HomePage | Recent changes | View source | Discuss this page | Page history | Log in |

Printable version | Disclaimers | Privacy policy

A tesseract, or hypercube, is a four-dimensional analogue of a cube. In a square, each vertex has two perpendicular edges incident to it, while a cube has three. A hypercube has four. So, canonical coordinates for the vertices of a tesseract centered at the origin are (±1, ±1, ±1, ±1), while the interior of the same consists of all points (x0, x1, x2, x3) with -1 < xi < 1.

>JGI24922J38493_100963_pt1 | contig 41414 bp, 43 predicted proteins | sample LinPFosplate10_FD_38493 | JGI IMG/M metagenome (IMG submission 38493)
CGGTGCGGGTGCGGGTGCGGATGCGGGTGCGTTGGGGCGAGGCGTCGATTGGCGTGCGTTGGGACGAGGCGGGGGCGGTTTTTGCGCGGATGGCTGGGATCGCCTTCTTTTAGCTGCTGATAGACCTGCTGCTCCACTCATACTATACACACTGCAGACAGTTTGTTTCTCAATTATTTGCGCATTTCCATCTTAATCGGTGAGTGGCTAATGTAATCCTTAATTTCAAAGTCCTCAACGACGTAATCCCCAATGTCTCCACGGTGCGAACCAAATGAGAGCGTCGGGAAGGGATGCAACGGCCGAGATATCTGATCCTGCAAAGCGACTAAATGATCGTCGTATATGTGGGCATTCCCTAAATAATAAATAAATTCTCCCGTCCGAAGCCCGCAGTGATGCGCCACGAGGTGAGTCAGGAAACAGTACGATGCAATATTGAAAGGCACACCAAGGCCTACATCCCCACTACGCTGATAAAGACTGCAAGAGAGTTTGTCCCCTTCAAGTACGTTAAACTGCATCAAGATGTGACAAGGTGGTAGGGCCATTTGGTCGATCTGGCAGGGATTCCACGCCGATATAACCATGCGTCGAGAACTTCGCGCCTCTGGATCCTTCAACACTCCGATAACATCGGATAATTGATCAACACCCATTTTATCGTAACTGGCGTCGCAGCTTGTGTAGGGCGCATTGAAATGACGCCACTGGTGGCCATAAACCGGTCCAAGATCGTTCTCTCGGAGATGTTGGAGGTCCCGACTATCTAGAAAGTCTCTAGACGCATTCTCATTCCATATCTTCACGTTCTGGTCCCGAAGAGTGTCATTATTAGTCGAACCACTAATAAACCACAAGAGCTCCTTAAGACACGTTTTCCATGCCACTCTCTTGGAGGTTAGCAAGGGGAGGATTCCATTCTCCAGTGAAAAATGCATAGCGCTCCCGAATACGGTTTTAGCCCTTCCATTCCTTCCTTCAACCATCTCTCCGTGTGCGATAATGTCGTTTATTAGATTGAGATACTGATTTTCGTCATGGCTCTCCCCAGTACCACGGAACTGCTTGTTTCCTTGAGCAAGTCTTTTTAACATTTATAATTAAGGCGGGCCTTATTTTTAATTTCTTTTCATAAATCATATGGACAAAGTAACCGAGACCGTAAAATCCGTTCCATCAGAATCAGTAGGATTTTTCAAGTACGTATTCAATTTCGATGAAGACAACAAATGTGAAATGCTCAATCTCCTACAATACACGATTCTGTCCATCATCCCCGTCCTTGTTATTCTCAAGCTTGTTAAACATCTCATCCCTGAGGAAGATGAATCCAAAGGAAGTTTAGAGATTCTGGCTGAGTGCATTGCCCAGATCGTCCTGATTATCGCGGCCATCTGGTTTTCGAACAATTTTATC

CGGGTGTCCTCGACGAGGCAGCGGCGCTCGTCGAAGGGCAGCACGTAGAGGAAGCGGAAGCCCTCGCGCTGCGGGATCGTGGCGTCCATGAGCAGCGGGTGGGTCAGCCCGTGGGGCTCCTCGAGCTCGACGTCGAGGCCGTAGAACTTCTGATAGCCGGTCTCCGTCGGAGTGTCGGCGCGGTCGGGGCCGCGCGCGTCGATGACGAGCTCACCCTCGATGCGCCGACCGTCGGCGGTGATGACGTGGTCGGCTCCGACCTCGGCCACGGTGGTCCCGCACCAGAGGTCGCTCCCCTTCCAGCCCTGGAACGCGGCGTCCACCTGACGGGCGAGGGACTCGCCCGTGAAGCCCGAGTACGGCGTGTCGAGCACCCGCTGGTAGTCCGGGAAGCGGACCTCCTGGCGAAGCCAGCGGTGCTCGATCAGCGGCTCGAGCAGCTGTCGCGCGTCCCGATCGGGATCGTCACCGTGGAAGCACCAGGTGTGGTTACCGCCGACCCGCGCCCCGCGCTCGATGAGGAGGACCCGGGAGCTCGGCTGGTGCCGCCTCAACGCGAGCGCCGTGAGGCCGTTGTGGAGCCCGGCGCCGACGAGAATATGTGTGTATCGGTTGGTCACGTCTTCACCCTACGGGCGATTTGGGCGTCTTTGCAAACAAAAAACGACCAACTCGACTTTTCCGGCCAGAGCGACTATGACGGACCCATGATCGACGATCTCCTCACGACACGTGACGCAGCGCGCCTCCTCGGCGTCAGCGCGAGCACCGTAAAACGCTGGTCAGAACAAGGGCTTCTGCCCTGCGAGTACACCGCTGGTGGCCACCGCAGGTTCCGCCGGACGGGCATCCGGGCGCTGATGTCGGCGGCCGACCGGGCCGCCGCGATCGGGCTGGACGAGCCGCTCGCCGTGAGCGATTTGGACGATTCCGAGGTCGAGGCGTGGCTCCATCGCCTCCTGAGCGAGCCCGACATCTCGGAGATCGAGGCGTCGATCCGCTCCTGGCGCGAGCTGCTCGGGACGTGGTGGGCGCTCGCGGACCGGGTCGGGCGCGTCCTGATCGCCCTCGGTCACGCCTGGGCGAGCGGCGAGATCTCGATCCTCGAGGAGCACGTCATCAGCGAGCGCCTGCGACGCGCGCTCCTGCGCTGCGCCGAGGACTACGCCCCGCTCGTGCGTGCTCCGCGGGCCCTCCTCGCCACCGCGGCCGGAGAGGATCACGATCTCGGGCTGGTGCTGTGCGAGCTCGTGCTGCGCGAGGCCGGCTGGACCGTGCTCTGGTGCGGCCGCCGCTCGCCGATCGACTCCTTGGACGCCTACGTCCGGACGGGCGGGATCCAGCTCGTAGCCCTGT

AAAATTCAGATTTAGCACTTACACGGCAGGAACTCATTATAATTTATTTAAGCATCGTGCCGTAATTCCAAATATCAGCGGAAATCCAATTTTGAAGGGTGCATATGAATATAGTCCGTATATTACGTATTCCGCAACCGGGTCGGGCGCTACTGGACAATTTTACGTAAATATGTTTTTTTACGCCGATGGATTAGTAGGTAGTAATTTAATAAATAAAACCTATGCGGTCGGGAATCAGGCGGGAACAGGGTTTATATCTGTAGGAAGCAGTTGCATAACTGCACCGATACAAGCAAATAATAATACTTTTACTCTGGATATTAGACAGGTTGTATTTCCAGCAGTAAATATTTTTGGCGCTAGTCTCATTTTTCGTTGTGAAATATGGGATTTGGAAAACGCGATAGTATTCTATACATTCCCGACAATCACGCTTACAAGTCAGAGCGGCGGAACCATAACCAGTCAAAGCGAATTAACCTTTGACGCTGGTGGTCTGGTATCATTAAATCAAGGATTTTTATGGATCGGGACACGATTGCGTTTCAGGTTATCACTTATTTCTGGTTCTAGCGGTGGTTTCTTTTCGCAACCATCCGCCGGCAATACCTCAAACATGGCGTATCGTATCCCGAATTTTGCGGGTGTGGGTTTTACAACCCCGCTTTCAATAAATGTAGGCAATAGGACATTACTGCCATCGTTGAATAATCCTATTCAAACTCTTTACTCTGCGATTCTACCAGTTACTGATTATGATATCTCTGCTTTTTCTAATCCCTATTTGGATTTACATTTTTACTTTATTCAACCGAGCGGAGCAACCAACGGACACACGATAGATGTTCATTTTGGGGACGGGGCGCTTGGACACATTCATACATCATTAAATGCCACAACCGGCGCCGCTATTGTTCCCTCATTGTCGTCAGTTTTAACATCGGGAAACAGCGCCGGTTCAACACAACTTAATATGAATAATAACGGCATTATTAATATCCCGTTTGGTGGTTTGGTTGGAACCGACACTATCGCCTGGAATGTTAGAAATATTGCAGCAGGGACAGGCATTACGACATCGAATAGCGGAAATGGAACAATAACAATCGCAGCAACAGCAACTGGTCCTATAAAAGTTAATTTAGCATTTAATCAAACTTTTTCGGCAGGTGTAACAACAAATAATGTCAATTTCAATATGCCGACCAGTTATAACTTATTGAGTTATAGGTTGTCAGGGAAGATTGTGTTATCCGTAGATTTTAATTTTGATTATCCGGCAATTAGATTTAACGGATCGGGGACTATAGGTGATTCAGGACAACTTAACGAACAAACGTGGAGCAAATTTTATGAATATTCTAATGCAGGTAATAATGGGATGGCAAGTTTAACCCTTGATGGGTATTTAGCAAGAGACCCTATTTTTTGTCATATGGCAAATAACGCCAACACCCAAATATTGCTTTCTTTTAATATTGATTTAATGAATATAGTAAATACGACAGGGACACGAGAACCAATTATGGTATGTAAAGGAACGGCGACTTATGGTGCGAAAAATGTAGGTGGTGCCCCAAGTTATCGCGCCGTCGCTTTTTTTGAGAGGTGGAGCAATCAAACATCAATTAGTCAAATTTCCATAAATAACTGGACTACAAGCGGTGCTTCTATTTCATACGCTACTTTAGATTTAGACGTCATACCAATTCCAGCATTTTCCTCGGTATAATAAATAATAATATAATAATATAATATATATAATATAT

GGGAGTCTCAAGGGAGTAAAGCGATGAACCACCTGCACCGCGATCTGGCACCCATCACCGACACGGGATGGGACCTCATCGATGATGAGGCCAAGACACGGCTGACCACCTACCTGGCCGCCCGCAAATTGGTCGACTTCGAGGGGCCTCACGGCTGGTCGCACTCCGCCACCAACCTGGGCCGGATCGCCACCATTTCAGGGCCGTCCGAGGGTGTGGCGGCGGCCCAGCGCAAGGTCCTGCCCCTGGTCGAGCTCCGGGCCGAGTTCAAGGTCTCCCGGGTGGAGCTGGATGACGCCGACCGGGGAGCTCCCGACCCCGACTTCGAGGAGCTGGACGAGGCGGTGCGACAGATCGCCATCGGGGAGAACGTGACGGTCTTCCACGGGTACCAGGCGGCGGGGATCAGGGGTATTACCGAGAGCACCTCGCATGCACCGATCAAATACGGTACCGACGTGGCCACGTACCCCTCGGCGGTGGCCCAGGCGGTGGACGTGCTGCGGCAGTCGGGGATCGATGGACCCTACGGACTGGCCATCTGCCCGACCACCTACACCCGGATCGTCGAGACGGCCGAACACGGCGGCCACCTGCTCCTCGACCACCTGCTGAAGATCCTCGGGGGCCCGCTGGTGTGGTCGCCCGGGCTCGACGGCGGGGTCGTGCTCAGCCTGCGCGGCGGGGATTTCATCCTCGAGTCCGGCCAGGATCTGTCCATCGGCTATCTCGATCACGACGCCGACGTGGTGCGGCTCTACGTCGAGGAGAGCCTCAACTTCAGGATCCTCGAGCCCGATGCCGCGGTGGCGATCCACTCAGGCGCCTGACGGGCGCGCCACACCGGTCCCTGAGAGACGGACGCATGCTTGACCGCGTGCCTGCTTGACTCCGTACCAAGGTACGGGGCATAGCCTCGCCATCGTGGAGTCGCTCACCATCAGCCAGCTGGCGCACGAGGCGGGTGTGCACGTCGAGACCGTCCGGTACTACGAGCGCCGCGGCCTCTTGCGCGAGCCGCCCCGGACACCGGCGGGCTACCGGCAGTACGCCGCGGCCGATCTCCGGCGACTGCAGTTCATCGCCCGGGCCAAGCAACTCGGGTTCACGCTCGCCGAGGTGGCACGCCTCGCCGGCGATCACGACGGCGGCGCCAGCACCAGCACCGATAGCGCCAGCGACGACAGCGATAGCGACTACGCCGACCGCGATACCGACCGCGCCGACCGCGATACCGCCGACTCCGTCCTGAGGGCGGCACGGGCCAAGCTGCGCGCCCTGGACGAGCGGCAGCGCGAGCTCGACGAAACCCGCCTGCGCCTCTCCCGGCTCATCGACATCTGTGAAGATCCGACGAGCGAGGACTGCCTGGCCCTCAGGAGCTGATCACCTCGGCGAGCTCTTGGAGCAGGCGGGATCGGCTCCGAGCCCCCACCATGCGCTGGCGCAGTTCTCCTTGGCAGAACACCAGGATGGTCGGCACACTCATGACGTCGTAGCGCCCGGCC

A tesseract is bound by eight hyperplanes, each of which intersects it to form a cube. Two cubes, and so three squares, intersect at each edge. There are three cubes meeting at every vertex, the vertex polyhedron of which is a regular tetrahedron. Thus the tesseract is given Schläfi notation {4,3,3}. All in all, it consists of 8 cubes, 24 squares, 32 edges, and 16 vertices. The square, cube, and tesseracts are all examples of measure polytopes in their respective dimensions.

External link: